SHIRLEY — Shirley’s wastewater treatment facilities are at risk of dumping raw sewage into the area if the system’s dilapidated pipes aren’t repaired, state officials said.
The Indiana Department of Environmental Management recently issued a warning to the Shirley Town Council notifying members the wastewater facility is well over its capacity of .17 million gallons per day, which comes from about 385 households in the town limits. In 2014, the facility’s flow was measured at .283 million gallons per day, or 183 percent of the intended flow.
IDEM has prohibited any additional hook-ups to the sewer until the flow is decreased or facilities are improved.
The warning noted Shirley received its first notice from IDEM in 2013, when the facility was at 90 percent capacity. According to the warning, town officials acknowledged the issues then and assured they would seek funding for a sewer improvement project, to be completed by fall 2015. But that project didn’t happen, the notice states.
However, an improvement project did take place in 2013 and 2014, Town Council chairman Dennis Denney said. The town of Shirley spent about $250,000 on storm sewer improvements, which included separating storm sewer and sanitary sewer lines to prevent storm water from heading into the waste treatment plant.
The town maintains three wastewater treatment ponds, which use gravity to move the wastewater through to the Shirley Drain creek, where the treated water exits.
The sanitary sewer pipes were installed in the 1960s, Denney said. Town employees had the sewer inspected using a video camera line several years ago and discovered the pipe joints are cracked, allowing groundwater and rainwater into the sanitary sewer system. This, in turn, increases the amount of water flowing into the wastewater treatment ponds.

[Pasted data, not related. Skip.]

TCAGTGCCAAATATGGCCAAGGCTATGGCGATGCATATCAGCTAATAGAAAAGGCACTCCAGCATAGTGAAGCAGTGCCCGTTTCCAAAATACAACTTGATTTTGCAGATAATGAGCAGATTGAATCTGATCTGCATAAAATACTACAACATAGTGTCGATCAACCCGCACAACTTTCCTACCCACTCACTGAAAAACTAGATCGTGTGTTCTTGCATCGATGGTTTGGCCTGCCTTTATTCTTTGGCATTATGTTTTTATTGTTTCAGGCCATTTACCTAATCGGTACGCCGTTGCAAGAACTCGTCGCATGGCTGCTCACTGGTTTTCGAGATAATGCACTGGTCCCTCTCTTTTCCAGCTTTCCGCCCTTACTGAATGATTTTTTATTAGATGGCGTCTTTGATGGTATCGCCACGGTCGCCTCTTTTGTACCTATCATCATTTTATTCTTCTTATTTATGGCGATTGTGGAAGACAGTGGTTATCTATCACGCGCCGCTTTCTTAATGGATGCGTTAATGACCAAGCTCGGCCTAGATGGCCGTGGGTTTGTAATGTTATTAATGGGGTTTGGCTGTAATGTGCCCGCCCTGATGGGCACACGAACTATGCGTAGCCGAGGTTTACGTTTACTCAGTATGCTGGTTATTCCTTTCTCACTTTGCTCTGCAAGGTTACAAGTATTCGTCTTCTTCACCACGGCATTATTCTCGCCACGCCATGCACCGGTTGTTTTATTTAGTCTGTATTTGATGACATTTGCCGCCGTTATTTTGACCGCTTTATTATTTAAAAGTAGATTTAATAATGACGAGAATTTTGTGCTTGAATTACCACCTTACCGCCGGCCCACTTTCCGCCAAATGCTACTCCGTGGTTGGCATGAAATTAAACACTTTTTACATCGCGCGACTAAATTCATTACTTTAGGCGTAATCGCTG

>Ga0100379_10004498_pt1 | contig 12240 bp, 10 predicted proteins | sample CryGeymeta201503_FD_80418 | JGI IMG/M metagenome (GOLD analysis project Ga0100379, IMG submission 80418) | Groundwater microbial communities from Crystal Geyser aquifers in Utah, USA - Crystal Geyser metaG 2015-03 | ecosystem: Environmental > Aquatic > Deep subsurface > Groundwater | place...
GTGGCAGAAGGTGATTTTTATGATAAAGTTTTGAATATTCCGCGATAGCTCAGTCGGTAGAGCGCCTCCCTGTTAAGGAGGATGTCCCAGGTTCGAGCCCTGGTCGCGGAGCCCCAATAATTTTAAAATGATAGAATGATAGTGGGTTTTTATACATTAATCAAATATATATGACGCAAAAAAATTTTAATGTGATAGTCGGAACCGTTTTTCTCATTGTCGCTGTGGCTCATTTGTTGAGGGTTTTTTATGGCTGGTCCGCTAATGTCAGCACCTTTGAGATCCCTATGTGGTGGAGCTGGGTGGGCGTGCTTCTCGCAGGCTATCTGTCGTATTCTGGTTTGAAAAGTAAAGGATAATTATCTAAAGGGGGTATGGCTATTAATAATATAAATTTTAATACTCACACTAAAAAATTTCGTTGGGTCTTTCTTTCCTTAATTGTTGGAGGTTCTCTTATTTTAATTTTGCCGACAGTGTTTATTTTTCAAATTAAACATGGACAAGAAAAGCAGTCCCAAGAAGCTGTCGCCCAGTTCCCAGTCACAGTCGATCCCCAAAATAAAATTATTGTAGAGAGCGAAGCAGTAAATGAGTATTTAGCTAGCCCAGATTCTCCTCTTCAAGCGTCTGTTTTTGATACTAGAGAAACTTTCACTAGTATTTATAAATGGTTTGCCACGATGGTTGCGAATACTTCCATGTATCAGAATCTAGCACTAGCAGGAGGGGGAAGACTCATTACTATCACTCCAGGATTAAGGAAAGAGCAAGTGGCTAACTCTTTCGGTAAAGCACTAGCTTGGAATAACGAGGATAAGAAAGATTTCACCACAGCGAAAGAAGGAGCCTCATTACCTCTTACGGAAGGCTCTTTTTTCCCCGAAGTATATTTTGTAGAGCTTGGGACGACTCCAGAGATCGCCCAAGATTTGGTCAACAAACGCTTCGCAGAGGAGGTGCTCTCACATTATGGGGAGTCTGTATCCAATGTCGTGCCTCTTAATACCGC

A third of the water coming into the wastewater pipes is from manholes; a third is from lateral lines, which are the sewer lines from structures to the main sewer line; and the remaining third is from water leaking into the main sewer line.
Barry Sneed, IDEM public information officer, said if the town continues to add hook-ups to its wastewater systems, the increase could overtax the treatment plant or cause sewer overflows.
Shirley is now seeking a $500,000 grant from the Indiana Office of Community and Rural Affairs to improve the facilities.
Denney said town officials plan to use the funding to replace leaking areas of the sewer pipeline. They hope to disconnect any crossover lines from storm water and fill in manholes that are letting in water.
In addition, town officials want to improve the wastewater treatment plant, which saw upgrades in the 1980s, Denney said. Upgrades could include more high-tech solutions to treating wastewater, including aerating the water with an air-injection system and using UV light to kill bacteria.
The town must chip in about $125,000 in order to be eligible for the grant. In 2016, the town’s general fund, used to pay for everyday expenses, was $492,500.
The town of Shirley, which currently has about 800 residents and about 385 households, has received OCRA funding in the past for storm water improve- ments, said Amy Miller, the town’s grant administrator.